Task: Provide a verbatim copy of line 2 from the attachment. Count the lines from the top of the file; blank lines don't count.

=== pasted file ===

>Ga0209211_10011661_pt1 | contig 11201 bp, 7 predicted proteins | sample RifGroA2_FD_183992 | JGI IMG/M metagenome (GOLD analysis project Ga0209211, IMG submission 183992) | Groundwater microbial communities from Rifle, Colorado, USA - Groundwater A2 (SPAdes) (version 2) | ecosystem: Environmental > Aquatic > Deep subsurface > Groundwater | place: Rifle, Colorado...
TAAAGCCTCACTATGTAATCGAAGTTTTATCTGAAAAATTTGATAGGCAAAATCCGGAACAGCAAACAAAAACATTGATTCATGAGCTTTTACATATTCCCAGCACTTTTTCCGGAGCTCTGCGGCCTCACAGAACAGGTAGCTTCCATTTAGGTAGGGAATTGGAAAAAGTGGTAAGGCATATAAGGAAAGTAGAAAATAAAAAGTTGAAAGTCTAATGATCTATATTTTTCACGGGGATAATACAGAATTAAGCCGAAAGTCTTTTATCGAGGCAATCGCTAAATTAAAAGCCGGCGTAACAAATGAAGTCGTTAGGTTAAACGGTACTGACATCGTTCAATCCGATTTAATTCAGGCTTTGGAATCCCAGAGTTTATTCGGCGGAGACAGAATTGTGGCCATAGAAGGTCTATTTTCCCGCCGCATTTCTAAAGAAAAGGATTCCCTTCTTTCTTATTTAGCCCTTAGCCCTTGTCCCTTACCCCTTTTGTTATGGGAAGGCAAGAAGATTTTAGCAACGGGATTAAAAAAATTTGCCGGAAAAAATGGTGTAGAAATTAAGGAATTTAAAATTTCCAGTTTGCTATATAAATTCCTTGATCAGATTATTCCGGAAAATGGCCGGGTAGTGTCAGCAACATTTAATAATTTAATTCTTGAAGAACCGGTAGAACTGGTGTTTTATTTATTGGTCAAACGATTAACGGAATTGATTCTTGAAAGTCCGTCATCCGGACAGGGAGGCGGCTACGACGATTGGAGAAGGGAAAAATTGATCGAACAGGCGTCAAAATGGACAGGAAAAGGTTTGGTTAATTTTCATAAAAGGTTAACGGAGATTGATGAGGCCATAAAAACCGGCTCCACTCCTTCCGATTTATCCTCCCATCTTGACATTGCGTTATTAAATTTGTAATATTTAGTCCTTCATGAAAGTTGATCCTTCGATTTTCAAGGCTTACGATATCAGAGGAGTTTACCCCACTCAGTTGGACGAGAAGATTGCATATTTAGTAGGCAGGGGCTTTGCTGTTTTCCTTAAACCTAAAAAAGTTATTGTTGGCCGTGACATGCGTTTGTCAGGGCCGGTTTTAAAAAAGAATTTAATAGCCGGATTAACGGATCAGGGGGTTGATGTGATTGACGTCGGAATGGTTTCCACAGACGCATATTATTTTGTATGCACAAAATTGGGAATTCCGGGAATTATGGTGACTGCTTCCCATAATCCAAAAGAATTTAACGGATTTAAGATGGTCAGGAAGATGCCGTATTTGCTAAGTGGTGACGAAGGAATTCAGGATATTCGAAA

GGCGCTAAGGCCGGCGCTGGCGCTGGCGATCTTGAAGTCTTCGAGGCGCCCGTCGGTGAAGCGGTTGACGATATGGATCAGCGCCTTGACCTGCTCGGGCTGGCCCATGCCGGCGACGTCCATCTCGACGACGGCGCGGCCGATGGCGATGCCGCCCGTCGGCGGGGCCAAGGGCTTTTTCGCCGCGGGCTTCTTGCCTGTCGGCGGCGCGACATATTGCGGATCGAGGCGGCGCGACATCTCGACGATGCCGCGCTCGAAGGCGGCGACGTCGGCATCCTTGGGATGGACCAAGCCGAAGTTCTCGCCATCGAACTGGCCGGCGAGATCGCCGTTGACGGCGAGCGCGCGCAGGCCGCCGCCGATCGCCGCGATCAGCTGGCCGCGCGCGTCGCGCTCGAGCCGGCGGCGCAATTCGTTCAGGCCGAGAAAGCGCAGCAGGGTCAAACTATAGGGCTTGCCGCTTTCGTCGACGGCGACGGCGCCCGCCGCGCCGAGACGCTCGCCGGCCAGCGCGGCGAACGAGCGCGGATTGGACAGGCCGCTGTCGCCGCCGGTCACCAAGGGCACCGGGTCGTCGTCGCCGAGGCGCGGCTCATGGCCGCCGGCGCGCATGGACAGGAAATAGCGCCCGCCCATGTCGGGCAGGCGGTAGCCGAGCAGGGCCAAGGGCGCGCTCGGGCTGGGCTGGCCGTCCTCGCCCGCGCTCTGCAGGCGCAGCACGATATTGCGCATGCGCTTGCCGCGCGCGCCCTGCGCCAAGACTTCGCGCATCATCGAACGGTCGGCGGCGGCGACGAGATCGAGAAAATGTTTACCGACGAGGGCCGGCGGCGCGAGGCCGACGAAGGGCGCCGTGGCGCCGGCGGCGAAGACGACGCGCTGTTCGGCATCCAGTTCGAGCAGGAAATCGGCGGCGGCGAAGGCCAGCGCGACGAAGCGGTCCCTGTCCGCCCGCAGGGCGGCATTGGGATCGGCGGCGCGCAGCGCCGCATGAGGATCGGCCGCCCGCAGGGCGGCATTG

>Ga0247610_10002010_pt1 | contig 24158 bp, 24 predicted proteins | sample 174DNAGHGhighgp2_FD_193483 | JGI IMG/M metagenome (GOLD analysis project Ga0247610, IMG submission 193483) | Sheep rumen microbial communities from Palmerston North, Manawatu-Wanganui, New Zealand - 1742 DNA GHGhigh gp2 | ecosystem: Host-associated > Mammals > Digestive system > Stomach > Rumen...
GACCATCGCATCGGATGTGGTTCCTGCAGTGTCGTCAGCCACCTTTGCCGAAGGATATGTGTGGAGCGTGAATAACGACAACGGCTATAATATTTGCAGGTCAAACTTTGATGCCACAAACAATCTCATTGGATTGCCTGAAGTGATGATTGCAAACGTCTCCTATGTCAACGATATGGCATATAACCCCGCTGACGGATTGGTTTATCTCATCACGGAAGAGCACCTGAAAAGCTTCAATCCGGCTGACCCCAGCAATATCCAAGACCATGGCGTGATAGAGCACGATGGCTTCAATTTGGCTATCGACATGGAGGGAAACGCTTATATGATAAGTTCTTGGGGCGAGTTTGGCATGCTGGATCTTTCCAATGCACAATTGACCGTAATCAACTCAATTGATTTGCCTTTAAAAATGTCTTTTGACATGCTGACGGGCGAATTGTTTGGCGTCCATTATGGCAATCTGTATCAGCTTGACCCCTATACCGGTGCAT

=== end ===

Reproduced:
TAAAGCCTCACTATGTAATCGAAGTTTTATCTGAAAAATTTGATAGGCAAAATCCGGAACAGCAAACAAAAACATTGATTCATGAGCTTTTACATATTCCCAGCACTTTTTCCGGAGCTCTGCGGCCTCACAGAACAGGTAGCTTCCATTTAGGTAGGGAATTGGAAAAAGTGGTAAGGCATATAAGGAAAGTAGAAAATAAAAAGTTGAAAGTCTAATGATCTATATTTTTCACGGGGATAATACAGAATTAAGCCGAAAGTCTTTTATCGAGGCAATCGCTAAATTAAAAGCCGGCGTAACAAATGAAGTCGTTAGGTTAAACGGTACTGACATCGTTCAATCCGATTTAATTCAGGCTTTGGAATCCCAGAGTTTATTCGGCGGAGACAGAATTGTGGCCATAGAAGGTCTATTTTCCCGCCGCATTTCTAAAGAAAAGGATTCCCTTCTTTCTTATTTAGCCCTTAGCCCTTGTCCCTTACCCCTTTTGTTATGGGAAGGCAAGAAGATTTTAGCAACGGGATTAAAAAAATTTGCCGGAAAAAATGGTGTAGAAATTAAGGAATTTAAAATTTCCAGTTTGCTATATAAATTCCTTGATCAGATTATTCCGGAAAATGGCCGGGTAGTGTCAGCAACATTTAATAATTTAATTCTTGAAGAACCGGTAGAACTGGTGTTTTATTTATTGGTCAAACGATTAACGGAATTGATTCTTGAAAGTCCGTCATCCGGACAGGGAGGCGGCTACGACGATTGGAGAAGGGAAAAATTGATCGAACAGGCGTCAAAATGGACAGGAAAAGGTTTGGTTAATTTTCATAAAAGGTTAACGGAGATTGATGAGGCCATAAAAACCGGCTCCACTCCTTCCGATTTATCCTCCCATCTTGACATTGCGTTATTAAATTTGTAATATTTAGTCCTTCATGAAAGTTGATCCTTCGATTTTCAAGGCTTACGATATCAGAGGAGTTTACCCCACTCAGTTGGACGAGAAGATTGCATATTTAGTAGGCAGGGGCTTTGCTGTTTTCCTTAAACCTAAAAAAGTTATTGTTGGCCGTGACATGCGTTTGTCAGGGCCGGTTTTAAAAAAGAATTTAATAGCCGGATTAACGGATCAGGGGGTTGATGTGATTGACGTCGGAATGGTTTCCACAGACGCATATTATTTTGTATGCACAAAATTGGGAATTCCGGGAATTATGGTGACTGCTTCCCATAATCCAAAAGAATTTAACGGATTTAAGATGGTCAGGAAGATGCCGTATTTGCTAAGTGGTGACGAAGGAATTCAGGATATTCGAAA